Trump Floats Idea to Establish Private Spy Agency

Posted Dec. 13, 2017

MP3 Interview with Jefferson Morley, Washington correspondent with Alternet, conducted by Scott Harris


The Intercept and Buzzfeed recently reported that the Trump administration was considering a plan to establish a private, off-the=books intelligence network that would run counter-terrorist propaganda efforts around the world. The proposal was developed by Erik Prince, the founder of the Blackwater private security firm that had been found responsible for massacres of civilians while under contract to the Pentagon during the U.S. war in Iraq.

Prince, the brother of Trump Education Secretary Betsy DeVos, had reportedly teamed up for the project with his former CIA colleague John Maguire, the company Amyntor Group and Iran-Contra scandal figure Oliver North. According to the Intercept, the network would “provide CIA Director Mike Pompeo and the White House with a global, private spy network that would circumvent official U.S. intelligence agencies. Sources say the plans have been pitched to the White House as a means of countering ‘deep state’ enemies in the intelligence community seeking to undermine Donald Trump’s presidency.”

Between the Lines’ Scott Harris spoke with Jefferson Morley, Washington correspondent with Alternet, whose recent article titled, “The Last Thing America Needs Is Trump Armed with His Own Private CIA," which examines the private spy network proposal. Here, Morely explains why he believes privatizing U.S. intelligence operations is both undemocratic and dangerous.

JEFFERSON MORLEY: There have been these stories circulating since the summer about Erik Prince looking for a way into U.S. policy and offering his services. The first form that the story took, and offered to help in Afghanistan where Prince has an extensive network of contacts through his security company that was once known as Blackwater. The name has now been changed several times to escape the notoriety of Blackwater's actions in Iraq, where they were involved in several massacres, the killing of noncombatants. So Erik Prince is trying to escape that past while drumming up new business with the government. His proposal for privatizing secret operations in Afghanistan was rejected by Defense Secretary James Mattis. But this story that came back and that was reported on by Buzzfeed and the Intercept and Alternet regarded a different proposal to – but a similar concept – of private security companies' services to the CIA. And the reports were that specifically that they would provide help with rendition, which is a fancy way of saying they would assist the CIA in capturing, kidnapping and bringing them to the United States to face some kind of justice.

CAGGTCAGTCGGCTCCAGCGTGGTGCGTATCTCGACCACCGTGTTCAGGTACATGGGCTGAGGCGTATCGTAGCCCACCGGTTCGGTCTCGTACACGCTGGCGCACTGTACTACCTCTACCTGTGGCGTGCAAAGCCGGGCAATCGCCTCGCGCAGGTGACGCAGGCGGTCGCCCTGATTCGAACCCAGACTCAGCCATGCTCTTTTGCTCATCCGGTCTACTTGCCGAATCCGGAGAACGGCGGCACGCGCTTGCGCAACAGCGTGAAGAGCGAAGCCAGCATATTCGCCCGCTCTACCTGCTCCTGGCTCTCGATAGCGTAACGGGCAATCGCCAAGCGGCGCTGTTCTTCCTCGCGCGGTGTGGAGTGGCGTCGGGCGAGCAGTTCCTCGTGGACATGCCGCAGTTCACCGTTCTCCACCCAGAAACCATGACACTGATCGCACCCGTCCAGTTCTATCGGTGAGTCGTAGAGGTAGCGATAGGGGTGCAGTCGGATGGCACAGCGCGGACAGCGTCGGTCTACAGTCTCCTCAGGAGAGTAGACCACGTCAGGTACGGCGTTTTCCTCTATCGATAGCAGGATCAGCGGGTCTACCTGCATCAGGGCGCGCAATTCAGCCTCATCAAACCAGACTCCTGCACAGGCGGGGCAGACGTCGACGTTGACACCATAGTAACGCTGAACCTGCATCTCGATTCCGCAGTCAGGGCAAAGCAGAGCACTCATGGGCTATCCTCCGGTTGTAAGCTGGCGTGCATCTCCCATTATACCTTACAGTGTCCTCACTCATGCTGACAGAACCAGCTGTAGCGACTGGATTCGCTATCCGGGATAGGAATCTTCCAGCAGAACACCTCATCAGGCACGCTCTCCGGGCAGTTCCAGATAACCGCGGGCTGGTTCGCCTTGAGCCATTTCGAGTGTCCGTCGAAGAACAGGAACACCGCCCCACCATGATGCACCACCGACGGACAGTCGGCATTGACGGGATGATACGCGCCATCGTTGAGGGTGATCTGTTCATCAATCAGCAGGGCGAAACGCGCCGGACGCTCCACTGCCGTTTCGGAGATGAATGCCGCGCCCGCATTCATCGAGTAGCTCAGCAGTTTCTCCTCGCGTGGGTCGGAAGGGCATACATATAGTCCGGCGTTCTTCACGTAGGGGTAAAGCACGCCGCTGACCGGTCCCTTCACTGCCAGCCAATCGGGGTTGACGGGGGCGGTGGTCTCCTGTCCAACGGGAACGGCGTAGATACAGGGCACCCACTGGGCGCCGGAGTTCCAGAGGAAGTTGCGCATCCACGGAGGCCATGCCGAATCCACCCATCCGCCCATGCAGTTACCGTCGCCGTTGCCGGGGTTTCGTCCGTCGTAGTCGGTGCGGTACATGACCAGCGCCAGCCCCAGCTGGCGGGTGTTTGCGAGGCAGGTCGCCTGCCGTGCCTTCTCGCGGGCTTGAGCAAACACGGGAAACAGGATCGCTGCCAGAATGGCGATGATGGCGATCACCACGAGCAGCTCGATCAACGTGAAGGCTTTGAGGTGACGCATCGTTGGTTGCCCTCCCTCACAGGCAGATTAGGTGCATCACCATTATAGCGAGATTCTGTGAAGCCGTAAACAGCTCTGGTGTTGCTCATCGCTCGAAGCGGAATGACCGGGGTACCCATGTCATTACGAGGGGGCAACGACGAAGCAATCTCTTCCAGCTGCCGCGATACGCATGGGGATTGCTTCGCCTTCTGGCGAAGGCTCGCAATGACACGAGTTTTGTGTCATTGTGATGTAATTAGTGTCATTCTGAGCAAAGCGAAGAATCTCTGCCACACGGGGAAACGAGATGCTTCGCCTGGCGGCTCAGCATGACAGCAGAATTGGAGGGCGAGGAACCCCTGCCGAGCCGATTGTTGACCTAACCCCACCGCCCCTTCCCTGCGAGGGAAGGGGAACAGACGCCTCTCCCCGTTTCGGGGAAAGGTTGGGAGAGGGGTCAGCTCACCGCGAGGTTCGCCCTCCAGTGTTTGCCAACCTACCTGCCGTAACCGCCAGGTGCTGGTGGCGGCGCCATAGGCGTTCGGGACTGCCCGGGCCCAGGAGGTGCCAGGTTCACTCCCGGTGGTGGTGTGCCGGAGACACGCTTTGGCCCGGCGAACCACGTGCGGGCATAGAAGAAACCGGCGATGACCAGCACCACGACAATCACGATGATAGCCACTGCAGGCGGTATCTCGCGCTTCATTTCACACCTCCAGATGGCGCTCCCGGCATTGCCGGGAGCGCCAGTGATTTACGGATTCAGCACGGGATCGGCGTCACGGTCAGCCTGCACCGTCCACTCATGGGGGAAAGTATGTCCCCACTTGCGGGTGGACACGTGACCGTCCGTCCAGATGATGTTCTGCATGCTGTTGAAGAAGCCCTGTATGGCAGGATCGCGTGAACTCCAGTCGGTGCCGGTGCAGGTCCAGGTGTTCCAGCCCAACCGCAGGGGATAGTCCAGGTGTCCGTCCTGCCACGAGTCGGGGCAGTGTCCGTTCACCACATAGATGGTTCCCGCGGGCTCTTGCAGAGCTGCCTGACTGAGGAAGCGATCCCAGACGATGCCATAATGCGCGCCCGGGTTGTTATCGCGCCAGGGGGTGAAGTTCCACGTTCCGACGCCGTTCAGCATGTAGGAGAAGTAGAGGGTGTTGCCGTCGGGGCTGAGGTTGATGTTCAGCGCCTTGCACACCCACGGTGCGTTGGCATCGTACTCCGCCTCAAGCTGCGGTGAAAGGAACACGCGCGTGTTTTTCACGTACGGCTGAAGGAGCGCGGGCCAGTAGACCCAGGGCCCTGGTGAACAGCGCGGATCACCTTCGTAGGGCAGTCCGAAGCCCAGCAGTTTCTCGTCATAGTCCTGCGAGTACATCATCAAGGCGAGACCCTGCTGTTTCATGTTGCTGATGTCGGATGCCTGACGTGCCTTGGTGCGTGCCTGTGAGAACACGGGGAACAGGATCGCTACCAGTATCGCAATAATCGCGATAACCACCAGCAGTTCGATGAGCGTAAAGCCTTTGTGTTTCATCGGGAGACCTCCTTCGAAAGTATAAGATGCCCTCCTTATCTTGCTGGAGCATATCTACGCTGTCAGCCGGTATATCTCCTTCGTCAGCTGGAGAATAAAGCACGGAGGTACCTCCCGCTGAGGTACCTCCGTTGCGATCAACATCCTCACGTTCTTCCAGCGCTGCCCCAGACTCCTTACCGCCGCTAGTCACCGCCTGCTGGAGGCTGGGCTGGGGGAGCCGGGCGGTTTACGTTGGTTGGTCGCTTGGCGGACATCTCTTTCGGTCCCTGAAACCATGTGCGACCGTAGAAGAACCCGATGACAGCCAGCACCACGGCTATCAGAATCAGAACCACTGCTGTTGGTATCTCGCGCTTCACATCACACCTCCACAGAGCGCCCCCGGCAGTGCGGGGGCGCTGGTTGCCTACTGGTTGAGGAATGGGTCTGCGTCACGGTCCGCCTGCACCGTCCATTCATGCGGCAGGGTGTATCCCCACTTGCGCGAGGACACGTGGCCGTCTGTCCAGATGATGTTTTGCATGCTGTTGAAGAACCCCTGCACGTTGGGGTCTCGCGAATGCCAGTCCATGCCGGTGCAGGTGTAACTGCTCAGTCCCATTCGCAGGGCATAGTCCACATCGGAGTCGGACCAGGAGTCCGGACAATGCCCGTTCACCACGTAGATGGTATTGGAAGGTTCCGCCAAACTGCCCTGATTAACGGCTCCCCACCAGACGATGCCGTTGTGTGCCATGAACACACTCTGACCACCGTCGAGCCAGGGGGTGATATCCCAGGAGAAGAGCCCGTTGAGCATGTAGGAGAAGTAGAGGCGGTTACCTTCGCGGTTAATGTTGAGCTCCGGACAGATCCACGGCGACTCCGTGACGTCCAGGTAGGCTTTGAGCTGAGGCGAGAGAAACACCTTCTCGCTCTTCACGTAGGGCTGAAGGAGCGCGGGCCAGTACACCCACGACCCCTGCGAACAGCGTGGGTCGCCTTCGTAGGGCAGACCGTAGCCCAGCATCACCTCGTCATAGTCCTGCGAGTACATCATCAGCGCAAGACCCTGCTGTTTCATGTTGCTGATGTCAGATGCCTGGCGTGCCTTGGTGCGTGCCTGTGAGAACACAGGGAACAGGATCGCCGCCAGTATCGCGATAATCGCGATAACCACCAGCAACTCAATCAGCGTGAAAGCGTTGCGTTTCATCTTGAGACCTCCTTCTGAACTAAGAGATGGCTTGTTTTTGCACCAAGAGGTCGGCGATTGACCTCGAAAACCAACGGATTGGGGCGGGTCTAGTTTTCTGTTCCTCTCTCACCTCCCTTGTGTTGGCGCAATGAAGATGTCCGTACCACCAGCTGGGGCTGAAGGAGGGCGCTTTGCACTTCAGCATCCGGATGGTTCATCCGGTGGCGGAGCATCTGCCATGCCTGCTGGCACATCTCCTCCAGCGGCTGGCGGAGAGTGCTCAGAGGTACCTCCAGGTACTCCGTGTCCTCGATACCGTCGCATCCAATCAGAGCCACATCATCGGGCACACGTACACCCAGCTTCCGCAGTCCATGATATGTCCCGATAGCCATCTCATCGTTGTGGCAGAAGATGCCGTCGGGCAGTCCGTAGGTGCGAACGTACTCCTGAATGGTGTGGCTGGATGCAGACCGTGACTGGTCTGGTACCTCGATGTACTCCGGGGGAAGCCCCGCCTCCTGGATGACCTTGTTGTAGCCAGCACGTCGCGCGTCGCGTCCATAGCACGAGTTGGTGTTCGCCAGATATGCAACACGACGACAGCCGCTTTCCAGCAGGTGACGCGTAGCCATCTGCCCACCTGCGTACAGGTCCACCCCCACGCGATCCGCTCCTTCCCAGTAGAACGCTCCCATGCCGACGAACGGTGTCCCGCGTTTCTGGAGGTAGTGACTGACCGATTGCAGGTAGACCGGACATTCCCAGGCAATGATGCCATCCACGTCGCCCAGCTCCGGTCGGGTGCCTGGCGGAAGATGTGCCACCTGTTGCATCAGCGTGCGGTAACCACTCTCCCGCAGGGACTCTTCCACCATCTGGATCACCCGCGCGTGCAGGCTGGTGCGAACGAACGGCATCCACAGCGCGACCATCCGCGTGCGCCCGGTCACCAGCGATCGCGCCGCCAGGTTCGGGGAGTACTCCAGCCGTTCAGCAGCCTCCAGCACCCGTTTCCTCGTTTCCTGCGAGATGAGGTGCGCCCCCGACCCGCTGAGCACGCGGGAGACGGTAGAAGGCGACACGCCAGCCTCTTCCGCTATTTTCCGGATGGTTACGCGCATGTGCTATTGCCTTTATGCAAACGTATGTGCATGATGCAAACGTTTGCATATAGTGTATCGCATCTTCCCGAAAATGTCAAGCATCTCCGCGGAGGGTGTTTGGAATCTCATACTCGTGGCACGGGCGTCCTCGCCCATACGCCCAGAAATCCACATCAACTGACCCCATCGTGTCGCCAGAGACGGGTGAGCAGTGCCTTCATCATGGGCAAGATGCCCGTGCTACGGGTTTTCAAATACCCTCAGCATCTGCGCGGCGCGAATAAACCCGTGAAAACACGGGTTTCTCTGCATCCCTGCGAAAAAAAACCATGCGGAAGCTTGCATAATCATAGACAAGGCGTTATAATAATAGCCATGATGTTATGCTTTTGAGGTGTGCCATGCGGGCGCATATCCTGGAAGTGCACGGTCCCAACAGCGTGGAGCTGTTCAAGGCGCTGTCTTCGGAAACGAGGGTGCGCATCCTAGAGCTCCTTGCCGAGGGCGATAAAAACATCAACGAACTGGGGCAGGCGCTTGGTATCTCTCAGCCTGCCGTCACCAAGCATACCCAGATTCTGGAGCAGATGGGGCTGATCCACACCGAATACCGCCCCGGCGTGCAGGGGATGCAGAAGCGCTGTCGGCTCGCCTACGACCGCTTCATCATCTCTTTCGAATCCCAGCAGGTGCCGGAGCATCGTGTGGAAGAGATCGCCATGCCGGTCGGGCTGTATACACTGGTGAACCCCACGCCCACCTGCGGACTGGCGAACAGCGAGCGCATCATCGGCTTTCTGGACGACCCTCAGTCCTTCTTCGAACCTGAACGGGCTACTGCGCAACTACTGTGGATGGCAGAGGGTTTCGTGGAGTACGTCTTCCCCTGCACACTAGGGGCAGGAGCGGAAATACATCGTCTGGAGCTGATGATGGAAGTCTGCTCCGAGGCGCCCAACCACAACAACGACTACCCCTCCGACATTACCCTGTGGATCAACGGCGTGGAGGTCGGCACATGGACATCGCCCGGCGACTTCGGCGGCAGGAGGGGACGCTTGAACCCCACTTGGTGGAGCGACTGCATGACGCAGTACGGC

So, you know, we've had episodes in the past where the president wants the capability to do something that the CIA says it can't or won't do. So it's not unprecedented, but the plans that being proposed now are unprecedented. The idea that a private company would go and do a rendition of foreign terrorist suspects – that's never been heard of before. And one of the retired CIA people I talked to said that's just as non-starter. The idea that you would have a Blackwater for rendition is kind of extraordinary. But we live in extraordinary times and you'd think such a thing wouldn't be feasible. But we've seen a lot unfeasible things happen so, I take it very seriously.

BETWEEN THE LINES: Jefferson, what was the initial response of the White House? And I note here that their first reaction was to declare it some kind of "fantasy and fake news," but later they hedged a bit and didn't quite dismiss it out of hand. But maybe you could review that for us.

JEFFERSON MORLEY: Yeah, well the White House understands these are very controversial ideas: bypassing the CIA, creating an intelligence network that responds only to the president and is not publicly funded. I mean, there's a lot of alarm bells that are going to go off. So, they're saying its fake news. But they're not denying that this company, Amyntor, run by a friend of Erik Prince has indeed proposed these actions. So, they haven't really denied the facts of it. They've just tried to discredit the message and say somehow that it's fake. So far as we know, it's still under consideration.

But now there's been a light shone on it, they may be reluctant to go ahead given that it may create political problems for them.

BETWEEN THE LINES: What's been the reaction if any, that we know of, from the U.S. intelligence agencies, the CIA and defense intelligence agencies about this story of a private off-the-books intelligence outfit that Trump wants to report directly to him.

JEFFERSON MORLEY: Well there hasn't been any official reaction from the CIA. And they're in a tough spot because the CIA only one client, that's the president. So if the president says I want to do things this way, the CIA is going to be loathe to tell him no. So the institutional pressure within the CIA is going to be to go along with it.

A CIA guy who I talked to, retired officer, distinguished, not part of the current CIA thought that the idea was crazy. Why would you have a CIA doing something that the CIA didn't want to do or couldn't do? His thought as an intelligence professional was, it was just a bad idea. Quite apart from the politics, whatever political goals the Trump administration might be seeking – the idea of running an intelligence service to create a private competitor – it's not the way to go.

We have a CIA to accomplish certain tasks to create another entity to do that, either you're trying to evade the law or you're trying to evade public accountability. But whatever it is, it's not necessary and it's not a good idea. And we saw in Iran-Contra, what the results were. Massive law-breaking.

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